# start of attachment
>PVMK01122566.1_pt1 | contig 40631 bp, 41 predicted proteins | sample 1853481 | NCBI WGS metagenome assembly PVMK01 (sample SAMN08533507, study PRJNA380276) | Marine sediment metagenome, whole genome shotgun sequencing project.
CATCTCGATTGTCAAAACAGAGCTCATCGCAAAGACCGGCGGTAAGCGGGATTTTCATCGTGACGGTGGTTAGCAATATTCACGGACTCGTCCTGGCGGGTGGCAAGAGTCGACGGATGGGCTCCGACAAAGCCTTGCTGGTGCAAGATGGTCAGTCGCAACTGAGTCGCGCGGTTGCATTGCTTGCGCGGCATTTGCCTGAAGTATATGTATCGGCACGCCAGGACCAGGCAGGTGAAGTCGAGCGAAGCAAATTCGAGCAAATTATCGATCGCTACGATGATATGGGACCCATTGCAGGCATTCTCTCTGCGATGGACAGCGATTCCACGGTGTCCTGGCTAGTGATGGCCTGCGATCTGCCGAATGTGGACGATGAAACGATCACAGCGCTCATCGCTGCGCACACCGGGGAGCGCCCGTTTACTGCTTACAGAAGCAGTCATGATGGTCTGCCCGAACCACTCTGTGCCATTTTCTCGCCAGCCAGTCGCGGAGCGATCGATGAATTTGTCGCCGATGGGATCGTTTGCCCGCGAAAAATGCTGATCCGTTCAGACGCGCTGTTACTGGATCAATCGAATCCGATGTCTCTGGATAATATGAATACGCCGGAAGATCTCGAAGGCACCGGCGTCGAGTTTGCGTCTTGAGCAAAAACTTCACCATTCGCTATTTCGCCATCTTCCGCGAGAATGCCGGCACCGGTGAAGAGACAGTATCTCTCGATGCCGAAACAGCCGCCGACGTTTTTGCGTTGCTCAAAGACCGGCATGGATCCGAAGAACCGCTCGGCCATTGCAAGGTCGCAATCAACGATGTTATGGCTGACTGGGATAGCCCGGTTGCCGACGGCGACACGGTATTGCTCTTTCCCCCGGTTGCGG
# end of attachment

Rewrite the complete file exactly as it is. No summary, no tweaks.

>PVMK01122566.1_pt1 | contig 40631 bp, 41 predicted proteins | sample 1853481 | NCBI WGS metagenome assembly PVMK01 (sample SAMN08533507, study PRJNA380276) | Marine sediment metagenome, whole genome shotgun sequencing project.
CATCTCGATTGTCAAAACAGAGCTCATCGCAAAGACCGGCGGTAAGCGGGATTTTCATCGTGACGGTGGTTAGCAATATTCACGGACTCGTCCTGGCGGGTGGCAAGAGTCGACGGATGGGCTCCGACAAAGCCTTGCTGGTGCAAGATGGTCAGTCGCAACTGAGTCGCGCGGTTGCATTGCTTGCGCGGCATTTGCCTGAAGTATATGTATCGGCACGCCAGGACCAGGCAGGTGAAGTCGAGCGAAGCAAATTCGAGCAAATTATCGATCGCTACGATGATATGGGACCCATTGCAGGCATTCTCTCTGCGATGGACAGCGATTCCACGGTGTCCTGGCTAGTGATGGCCTGCGATCTGCCGAATGTGGACGATGAAACGATCACAGCGCTCATCGCTGCGCACACCGGGGAGCGCCCGTTTACTGCTTACAGAAGCAGTCATGATGGTCTGCCCGAACCACTCTGTGCCATTTTCTCGCCAGCCAGTCGCGGAGCGATCGATGAATTTGTCGCCGATGGGATCGTTTGCCCGCGAAAAATGCTGATCCGTTCAGACGCGCTGTTACTGGATCAATCGAATCCGATGTCTCTGGATAATATGAATACGCCGGAAGATCTCGAAGGCACCGGCGTCGAGTTTGCGTCTTGAGCAAAAACTTCACCATTCGCTATTTCGCCATCTTCCGCGAGAATGCCGGCACCGGTGAAGAGACAGTATCTCTCGATGCCGAAACAGCCGCCGACGTTTTTGCGTTGCTCAAAGACCGGCATGGATCCGAAGAACCGCTCGGCCATTGCAAGGTCGCAATCAACGATGTTATGGCTGACTGGGATAGCCCGGTTGCCGACGGCGACACGGTATTGCTCTTTCCCCCGGTTGCGG